words and photos: Mary Walsh
Travis Rice has always been one to break trail. He has defined his presence in snowboarding by being on the forefront, whether with the terrain he rides, the tricks he does, and of course, the movie projects he creates. For the past eleven years, beginning with the release of The Community Project, snowboarders have eagerly awaited each film that has captured the lucid cold weather contemplations of this Jackson Hole native. A snowboarder for whom the search for the alpine's most gripping lines has been the nucleus of his career, yet only a portion of his legacy, as each movie he has created alongside talented filmmakers and riders has resonated deeply within the snowboarding world. That's It, That's All and The Art of Flight were cinematographic game changers. The Fourth Phase was an ambitious, multi-year undertaking that sought to capture the underlying connections between weather patterns and the passion-fueled pursuit of reaching peaks. And then, after spending so many seasons working on a movie showcasing the better part of the mountains that line the Pacific, this past winter Travis pivoted, and along with directors Justin "Chip" Smith and Chris Murphy, set his sights on a specific-yet-expansive part of the Selkirks in Eastern British Columbia for a movie about the majesty of this one, very specific locale. Three talented riders were tapped to join in: Bryan Fox, Robin Van Gyn, and Austen Sweetin. The crew rallied to the Canadian Mountain Holiday lodge in Galena, and in merely a portion of their winter, collected the footage that would become Depth Perception.
On Wednesday, November 8th, a few hundred people gathered in the cool, evening air in Newport Beach for the Southern California debut of Depth Perception. This premiere marked the final leg of the tour and one tick closer to the start of the season. The marquee on the Lido Theater, bright against dark palm trees, was a beacon of the advent of winter as the crowd funneled into their seats to watch Austen, Bryan, Travis and Robin do what they do best.
Depth Perception is, of course, visually stunning. Overhead shots of sharp peaks and ancient forests emphasize the smallness of a crew of people ticking off terrain on their snowboards within the zone. The riding is also, of course, next level. The foursome makes the challenging looks almost easy; their finesse at its finest on Galena's diverse terrain. Through the combination of these things, what Travis and crew capture in Depth Perception is the shared, unbridled joy of making turns through fresh snow in the middle of the mountains. The quiet of the alpine. The imposing majesty of tall trees with snow-covered boughs. The crisp air loaded with anticipation that surrounds you when you spend your daylight searching for and picking off lines. While these four riders by definition have an unmatched faculty for dropping pillows and slashing spines, the wild gnarliness of Galena's terrain is not lost on the viewer, despite the smooth way that Robin, Bryan, Austen, and Travis send it down the steeps. For most of us, the snowboarding in Depth Perception is a pow-fueled fever dream. Heli bumps onto ridgelines that would easily cause a visceral evacuation when peering over the edge. Glades full of untracked fluff. Cloud-like pillows stories high. Minutes-long lines without another track in sight.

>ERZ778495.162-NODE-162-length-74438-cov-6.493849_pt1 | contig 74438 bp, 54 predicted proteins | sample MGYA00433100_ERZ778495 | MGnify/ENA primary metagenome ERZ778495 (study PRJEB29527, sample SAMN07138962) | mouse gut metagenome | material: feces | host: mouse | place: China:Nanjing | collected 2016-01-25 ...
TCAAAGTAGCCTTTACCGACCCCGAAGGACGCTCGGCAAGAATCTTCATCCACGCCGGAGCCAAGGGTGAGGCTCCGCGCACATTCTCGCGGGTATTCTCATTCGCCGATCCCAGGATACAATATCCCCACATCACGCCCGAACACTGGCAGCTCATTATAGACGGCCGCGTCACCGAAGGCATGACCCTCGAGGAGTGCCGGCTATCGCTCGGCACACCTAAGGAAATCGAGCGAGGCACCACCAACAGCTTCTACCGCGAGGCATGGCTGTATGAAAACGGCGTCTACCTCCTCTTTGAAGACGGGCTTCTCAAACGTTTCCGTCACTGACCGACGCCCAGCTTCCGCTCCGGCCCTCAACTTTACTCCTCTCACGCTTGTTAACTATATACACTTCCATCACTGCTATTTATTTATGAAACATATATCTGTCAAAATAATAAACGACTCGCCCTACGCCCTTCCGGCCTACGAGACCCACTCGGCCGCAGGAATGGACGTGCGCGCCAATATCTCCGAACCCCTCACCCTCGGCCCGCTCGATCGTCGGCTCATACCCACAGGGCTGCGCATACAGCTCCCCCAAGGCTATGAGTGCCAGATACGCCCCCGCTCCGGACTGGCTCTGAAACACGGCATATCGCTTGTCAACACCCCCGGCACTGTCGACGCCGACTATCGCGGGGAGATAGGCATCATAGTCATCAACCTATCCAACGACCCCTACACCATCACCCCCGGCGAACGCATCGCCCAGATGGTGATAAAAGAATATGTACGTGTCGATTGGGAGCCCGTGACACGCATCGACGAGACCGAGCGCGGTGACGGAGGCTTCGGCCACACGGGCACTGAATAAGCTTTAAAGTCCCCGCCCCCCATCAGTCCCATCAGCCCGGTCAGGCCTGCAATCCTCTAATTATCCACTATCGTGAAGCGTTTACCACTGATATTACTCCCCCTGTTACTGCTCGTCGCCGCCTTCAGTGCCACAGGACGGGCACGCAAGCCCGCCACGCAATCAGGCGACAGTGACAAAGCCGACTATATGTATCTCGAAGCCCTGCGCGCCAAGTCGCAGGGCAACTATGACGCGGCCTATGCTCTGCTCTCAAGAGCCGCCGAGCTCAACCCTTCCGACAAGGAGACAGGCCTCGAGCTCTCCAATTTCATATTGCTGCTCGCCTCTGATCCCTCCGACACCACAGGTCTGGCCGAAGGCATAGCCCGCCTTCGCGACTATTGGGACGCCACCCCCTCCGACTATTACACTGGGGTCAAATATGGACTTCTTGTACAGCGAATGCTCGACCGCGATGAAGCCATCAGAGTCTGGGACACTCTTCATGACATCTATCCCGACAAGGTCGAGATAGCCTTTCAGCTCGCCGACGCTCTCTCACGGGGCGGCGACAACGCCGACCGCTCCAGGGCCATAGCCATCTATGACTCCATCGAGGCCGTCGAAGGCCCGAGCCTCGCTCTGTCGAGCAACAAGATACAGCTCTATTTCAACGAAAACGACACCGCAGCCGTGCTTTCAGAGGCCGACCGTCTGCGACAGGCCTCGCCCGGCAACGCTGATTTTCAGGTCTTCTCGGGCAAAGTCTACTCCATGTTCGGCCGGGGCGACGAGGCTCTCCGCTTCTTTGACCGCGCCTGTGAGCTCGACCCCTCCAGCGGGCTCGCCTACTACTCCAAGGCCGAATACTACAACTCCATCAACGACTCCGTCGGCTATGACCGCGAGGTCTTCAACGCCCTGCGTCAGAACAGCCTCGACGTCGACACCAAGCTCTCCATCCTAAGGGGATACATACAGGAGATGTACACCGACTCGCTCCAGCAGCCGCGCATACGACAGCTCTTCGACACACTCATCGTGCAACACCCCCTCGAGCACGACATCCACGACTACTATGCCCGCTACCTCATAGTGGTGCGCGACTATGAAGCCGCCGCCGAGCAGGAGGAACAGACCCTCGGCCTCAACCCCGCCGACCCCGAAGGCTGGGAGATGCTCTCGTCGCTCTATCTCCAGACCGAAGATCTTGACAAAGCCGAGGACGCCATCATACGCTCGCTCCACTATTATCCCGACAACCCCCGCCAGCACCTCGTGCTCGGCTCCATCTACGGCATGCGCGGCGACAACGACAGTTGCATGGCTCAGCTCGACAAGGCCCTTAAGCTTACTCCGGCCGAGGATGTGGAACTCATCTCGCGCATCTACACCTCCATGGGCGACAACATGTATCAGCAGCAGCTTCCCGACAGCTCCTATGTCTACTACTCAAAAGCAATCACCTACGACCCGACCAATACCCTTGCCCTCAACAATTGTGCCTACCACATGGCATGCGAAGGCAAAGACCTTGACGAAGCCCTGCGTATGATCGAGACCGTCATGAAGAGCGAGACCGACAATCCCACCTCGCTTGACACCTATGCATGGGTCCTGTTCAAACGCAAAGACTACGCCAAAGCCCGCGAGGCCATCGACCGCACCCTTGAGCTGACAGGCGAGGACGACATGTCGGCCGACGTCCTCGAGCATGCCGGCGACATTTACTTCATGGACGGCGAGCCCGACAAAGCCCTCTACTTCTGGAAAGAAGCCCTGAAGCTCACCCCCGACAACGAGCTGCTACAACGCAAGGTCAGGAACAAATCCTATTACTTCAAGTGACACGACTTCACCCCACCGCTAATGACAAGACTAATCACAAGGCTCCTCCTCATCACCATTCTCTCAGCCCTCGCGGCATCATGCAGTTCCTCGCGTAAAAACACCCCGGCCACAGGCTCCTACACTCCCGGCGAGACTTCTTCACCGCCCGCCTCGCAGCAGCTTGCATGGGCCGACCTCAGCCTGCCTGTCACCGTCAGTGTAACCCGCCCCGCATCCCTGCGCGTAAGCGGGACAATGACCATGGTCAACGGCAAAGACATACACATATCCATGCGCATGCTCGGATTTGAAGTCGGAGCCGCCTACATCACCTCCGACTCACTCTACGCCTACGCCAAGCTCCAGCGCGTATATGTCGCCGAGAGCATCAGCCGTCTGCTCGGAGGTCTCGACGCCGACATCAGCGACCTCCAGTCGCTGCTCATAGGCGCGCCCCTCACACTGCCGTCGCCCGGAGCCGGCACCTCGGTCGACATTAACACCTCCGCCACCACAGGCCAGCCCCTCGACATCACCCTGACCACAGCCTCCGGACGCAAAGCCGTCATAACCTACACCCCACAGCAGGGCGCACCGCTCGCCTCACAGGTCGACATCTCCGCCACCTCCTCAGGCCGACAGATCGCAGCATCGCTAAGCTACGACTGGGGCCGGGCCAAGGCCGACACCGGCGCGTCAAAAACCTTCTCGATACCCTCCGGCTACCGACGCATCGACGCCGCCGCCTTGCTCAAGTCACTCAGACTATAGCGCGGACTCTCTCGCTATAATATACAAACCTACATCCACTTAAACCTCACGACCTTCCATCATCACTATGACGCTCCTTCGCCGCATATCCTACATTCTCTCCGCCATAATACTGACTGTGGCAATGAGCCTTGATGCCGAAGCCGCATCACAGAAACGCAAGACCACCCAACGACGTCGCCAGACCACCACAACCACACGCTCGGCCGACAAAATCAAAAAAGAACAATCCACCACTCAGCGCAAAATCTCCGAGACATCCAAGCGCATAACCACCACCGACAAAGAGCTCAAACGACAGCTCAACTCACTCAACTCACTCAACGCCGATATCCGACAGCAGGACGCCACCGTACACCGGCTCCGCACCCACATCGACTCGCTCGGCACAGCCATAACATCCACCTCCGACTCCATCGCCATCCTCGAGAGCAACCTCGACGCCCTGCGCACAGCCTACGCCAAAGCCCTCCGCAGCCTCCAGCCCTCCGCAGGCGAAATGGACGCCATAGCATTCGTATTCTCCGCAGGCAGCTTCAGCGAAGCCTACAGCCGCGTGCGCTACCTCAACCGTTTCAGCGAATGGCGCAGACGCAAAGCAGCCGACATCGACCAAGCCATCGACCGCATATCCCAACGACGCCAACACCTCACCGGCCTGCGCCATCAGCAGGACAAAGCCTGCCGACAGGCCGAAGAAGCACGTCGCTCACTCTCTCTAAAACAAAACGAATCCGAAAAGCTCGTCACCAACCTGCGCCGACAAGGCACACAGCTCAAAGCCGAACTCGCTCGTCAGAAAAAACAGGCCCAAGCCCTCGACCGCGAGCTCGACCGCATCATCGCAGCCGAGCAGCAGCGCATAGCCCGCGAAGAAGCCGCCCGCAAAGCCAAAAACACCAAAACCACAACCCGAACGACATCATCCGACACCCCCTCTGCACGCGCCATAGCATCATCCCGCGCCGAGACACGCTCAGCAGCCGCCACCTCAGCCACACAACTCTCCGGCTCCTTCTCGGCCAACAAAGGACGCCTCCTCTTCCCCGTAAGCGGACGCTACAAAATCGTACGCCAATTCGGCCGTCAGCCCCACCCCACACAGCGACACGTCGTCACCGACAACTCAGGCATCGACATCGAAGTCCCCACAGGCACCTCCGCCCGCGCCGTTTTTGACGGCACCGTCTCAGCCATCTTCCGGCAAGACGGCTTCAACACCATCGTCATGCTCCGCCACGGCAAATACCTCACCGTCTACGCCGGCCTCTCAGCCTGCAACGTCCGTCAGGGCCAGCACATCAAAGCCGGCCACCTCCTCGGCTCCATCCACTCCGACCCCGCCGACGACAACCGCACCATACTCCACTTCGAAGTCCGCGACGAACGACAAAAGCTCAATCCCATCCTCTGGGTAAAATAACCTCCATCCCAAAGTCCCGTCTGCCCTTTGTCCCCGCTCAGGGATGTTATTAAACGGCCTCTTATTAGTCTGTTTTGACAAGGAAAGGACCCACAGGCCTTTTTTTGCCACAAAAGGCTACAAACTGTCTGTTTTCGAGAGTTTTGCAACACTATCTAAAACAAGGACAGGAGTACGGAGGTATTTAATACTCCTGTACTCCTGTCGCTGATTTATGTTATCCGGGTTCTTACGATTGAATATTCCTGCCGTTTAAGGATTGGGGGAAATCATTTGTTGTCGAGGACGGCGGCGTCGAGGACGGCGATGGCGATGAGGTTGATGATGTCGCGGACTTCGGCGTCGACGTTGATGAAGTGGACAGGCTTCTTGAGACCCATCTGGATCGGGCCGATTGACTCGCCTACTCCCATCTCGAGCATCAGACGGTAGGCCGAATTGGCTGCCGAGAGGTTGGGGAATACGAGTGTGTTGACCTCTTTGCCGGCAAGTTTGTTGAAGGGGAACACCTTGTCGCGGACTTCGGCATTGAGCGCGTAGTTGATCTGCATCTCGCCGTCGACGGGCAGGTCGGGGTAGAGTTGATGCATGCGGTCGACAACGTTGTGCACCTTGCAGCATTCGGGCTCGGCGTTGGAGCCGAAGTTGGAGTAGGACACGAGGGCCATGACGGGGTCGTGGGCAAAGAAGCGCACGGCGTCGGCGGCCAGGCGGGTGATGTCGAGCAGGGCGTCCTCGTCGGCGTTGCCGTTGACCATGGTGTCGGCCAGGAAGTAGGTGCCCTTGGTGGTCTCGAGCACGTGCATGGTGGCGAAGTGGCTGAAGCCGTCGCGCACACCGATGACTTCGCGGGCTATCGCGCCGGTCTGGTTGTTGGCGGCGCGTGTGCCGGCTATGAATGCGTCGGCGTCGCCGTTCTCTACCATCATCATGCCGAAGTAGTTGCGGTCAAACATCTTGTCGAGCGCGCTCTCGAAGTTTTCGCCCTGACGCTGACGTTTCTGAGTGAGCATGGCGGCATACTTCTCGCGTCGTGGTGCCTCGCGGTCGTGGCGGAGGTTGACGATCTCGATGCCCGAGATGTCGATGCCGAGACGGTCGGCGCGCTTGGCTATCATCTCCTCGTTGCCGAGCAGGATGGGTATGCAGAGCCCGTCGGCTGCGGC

In addition to the banner riding, the focus on Galena allowed Rice and crew to succinctly underline the fundamental aspects that are part of each day spent in the mountains via accessible interludes on the environment and snow culture that allow the riders to enjoy the zone's powder spoils. While for these four backcountry savants the specifics may be slightly different than for many of us who generally find ourselves in bounds or exploring steeps not quite as, well, steep, the elements are universal: Time spent with friends. The enjoyment of being outdoors. The foibles of relying on forecasts and the whims of the weather. Backcountry safety and the importance of educating yourself. And, the enigmatic aspects of the shred rituals that we all have. While Austen, Robin, Bryan and Travis may experience these things at the highest level, Depth Perception underlines the commonality we have as snowboarders and possesses a genuine relatability.
Rice's movies have long focused on the exotic. The unattainable, mind-bending mountains that he and his cohorts descend with such effortless-seeming turns. But in Depth Perception, Travis pulls back the curtain in a way he hasn't before. The location is still exotic, yes. The riding is very much insane. But between every melodic segment of pillow popping, spine slashing, and powder ripping is a look at the process, not only of making a snowboard film or of a winter in British Columbia, but of the personalities and everyday elements that drive this particular foursome to spend their winters chasing snow, repeatedly going up just to go down, over and over again. While the abilities of these four are far from common, their pursuit of powder is that of the everyrider. Present in each section of Depth Perception is an innate enjoyment and wonder of the stillness of the snow-covered outdoors that doesn't seem to fade despite their collective seasons spent in some of the most magical mountain ranges in the world. And that is to say that as much as Depth Perception showcases four of the most talented snowboarders currently strapping in as they tackle technical lines, the film is also Travis' most relatable movie to-date. One that easily churns up stoke deep inside the viewer's belly, the shared desire to make turns, and the excitement of riding new lines. Ideally, after watching, this stoke is imbued with just a little more introspection about how these turns we make interact with the mountains around us, too. In the end, Depth Perception really makes you want to go snowboard, and at the core, isn't that what it's all about?